INDIANAPOLIS — One of Indianapolis' smaller, more peculiar buildings has been saved from an uncertain future by historic preservationists.
It's just 600 square feet but has a turret. It has ramparts.
It was an early White Castle.
Located in the St. Joseph neighborhood on a sliver of a lot at 660 Fort Wayne Ave., it is Indianapolis' oldest surviving White Castle building and is thought to be the nation's third oldest, Indiana Landmarks said in a statement announcing it had bought the building from the city for $1.
Landmarks will sell it to someone who promises to leave the brick exterior as is and do the necessary rehabilitation work, which isn't much, said Landmarks' Mark Dollase. Despite being empty for a decade, the building's roof is new, and the electrical system works.
In the two business days after Landmarks' announcement, the non-profit group received 10 phone calls from would-be buyers, including one interested in making it a restaurant and several wanting to use it for offices.
The little building was erected in 1927, one of three White Castles that opened in Indianapolis that year. Two didn't survive. The one on Fort Wayne Avenue almost didn't.
It was vacated in 1979 when White Castle built a much larger restaurant at 16th and Illinois Streets. The plan was to demolish the Fort Wayne Avenue building and make it a parking lot.
White Castle executives saw a downside in relinquishing control of the distinctive building by selling it. When a White Castle ceases to be a White Castle, John J. Hurwitz told The Indianapolis Star in 1983, "the first thing they usually do is bulldoze them down" because they are "very persnickety about what would go in there." The building, after all, would still look like a White Castle.
Hurwitz, an Indianapolis commercial real estate broker who handled some of White Castle's real estate business, said White Castle didn't want, for example, a porn store going in. That was a real concern in 1979 when Indianapolis, like other cities, had numerous dirty bookstores and at least a half dozen porn movie theaters.
But preservationists, seeing cultural significance, interfered and stopped the demolition. Hurwitz looked for a buyer, couldn't find one and bought the building himself. He operated his real estate business out of it for more than a decade before selling it to the Indiana National Guard, which used it for a recruiting office. That office closed around 2005, and the building has been vacant since.
If you think the building is small now, you should have seen it before 1930, when it was expanded. In 1927, it had just five stools. But business was so good at the restaurant, where the burgers at first cost a nickel, that three years later White Castle enlarged it, adding four stools.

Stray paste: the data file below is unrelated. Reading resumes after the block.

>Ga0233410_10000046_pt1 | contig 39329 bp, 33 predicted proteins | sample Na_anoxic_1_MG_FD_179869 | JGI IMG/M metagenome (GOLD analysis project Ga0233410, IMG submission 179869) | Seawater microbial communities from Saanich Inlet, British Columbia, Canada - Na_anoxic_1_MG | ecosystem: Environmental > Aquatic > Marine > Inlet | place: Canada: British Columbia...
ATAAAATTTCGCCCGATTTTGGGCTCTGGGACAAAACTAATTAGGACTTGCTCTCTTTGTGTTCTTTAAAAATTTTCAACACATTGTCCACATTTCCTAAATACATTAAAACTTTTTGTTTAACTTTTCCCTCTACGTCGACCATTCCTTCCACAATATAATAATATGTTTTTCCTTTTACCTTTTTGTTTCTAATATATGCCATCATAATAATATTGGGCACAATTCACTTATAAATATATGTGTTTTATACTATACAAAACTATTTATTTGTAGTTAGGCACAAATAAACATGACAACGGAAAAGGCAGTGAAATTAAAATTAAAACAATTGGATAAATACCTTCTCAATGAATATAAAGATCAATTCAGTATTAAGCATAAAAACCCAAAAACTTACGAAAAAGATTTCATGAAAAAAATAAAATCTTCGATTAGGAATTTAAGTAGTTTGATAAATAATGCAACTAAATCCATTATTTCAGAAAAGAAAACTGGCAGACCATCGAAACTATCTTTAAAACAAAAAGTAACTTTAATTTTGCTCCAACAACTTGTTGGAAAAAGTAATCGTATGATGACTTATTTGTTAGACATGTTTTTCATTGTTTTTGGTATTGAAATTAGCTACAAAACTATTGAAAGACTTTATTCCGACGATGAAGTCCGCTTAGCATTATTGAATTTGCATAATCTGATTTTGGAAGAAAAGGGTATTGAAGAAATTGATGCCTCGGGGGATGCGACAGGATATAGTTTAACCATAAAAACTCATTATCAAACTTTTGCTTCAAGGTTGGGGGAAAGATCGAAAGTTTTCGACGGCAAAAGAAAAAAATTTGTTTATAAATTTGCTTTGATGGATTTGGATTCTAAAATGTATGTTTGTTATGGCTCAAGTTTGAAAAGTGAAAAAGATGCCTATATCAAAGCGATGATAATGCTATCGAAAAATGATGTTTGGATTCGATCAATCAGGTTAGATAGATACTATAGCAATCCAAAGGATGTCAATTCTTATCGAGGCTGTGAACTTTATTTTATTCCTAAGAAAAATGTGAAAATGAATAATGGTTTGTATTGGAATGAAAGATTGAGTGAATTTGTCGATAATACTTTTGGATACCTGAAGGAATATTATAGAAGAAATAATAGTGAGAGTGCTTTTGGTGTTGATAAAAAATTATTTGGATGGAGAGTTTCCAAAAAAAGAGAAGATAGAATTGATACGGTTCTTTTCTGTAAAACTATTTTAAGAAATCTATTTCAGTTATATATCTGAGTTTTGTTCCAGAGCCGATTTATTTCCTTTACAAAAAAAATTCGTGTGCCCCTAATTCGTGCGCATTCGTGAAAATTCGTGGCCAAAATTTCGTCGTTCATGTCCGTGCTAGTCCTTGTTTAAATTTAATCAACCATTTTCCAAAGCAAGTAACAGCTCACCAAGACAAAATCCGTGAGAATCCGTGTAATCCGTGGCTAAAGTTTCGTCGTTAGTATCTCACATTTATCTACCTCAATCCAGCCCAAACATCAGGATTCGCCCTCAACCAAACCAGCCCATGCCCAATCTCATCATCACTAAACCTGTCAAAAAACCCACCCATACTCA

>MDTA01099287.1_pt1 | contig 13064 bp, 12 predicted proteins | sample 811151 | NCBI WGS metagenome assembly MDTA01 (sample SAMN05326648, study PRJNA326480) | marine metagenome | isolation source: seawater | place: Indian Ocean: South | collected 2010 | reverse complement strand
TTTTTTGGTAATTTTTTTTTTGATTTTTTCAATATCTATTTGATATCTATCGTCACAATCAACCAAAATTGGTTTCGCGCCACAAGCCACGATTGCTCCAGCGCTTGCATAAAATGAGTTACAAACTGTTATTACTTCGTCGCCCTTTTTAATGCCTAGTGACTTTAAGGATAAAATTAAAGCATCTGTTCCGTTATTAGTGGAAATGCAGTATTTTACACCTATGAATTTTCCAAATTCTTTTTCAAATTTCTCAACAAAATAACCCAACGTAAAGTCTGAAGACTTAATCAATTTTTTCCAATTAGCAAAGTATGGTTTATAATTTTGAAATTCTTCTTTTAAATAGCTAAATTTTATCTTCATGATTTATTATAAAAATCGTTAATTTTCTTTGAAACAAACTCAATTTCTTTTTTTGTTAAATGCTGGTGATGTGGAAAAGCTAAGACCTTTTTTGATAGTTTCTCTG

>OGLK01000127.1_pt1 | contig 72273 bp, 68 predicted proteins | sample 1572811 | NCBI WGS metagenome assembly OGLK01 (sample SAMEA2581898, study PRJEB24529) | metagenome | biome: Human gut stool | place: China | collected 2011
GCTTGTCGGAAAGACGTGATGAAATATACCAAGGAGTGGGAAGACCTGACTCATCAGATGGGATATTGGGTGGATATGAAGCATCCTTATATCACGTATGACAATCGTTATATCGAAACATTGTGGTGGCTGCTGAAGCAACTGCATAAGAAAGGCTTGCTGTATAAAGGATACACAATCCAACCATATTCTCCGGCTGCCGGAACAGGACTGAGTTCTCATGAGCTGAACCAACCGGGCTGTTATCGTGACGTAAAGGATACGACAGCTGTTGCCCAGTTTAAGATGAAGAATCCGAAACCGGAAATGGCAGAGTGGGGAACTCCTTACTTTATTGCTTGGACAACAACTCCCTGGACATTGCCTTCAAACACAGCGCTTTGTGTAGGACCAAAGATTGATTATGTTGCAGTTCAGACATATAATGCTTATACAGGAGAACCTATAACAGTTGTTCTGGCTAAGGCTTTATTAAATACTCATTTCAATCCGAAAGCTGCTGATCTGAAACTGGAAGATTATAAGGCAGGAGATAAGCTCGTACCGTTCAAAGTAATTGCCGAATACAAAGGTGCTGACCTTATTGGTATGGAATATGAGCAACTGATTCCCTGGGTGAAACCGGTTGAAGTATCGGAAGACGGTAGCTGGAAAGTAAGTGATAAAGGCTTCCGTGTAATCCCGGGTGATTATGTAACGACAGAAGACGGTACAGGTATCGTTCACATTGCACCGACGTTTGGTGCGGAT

The pioneering burger chain already had 56 restaurants in Midwestern cities when it entered the Indianapolis market.
"The idea that has been responsible for the remarkable growth of this new type of eating place," The Indianapolis Star explained to its readers on Sept. 17, 1927, "was to meet the increasing demand for the hamburger sandwich."
The hamburger was not brand new in 1927, but it was new enough the newspaper felt the need to add the word "sandwich" and new enough that the character Wimpy would not appear in Popeye the Sailor cartoons until four years later. Wimpy was famous for his catchphrase: "I'll gladly pay you Tuesday for a hamburger today."
The hamburger's origins are disputed, with several towns claiming they are the birthplace, Seymour, Wis., and Clarinda, Iowa, to name two. But there's general agreement about the timing of the invention being about 1900.
But it was White Castle, founded in 1921, that came up with a new way to sell hamburgers, a method that still dominates American eating to this day: the fast-food chain. White Castle was ahead of McDonald's by 13 years.
Historic preservation can mean a lot of things, like fixing up George Washington's Mount Vernon or saving the exterior of Indianapolis' 1931 baseball park Bush Stadium. But a White Castle? Isn't fast food a national health scourge?
"Any time you have a pioneer in an industry, you have to look at it as significant," Dollase said. "America wholeheartedly embraced fast food. It doesn't mean it's all good from a health standpoint, but it's part of American culture, and we have to embrace it for what it is.
"Besides, everything in moderation, right?"
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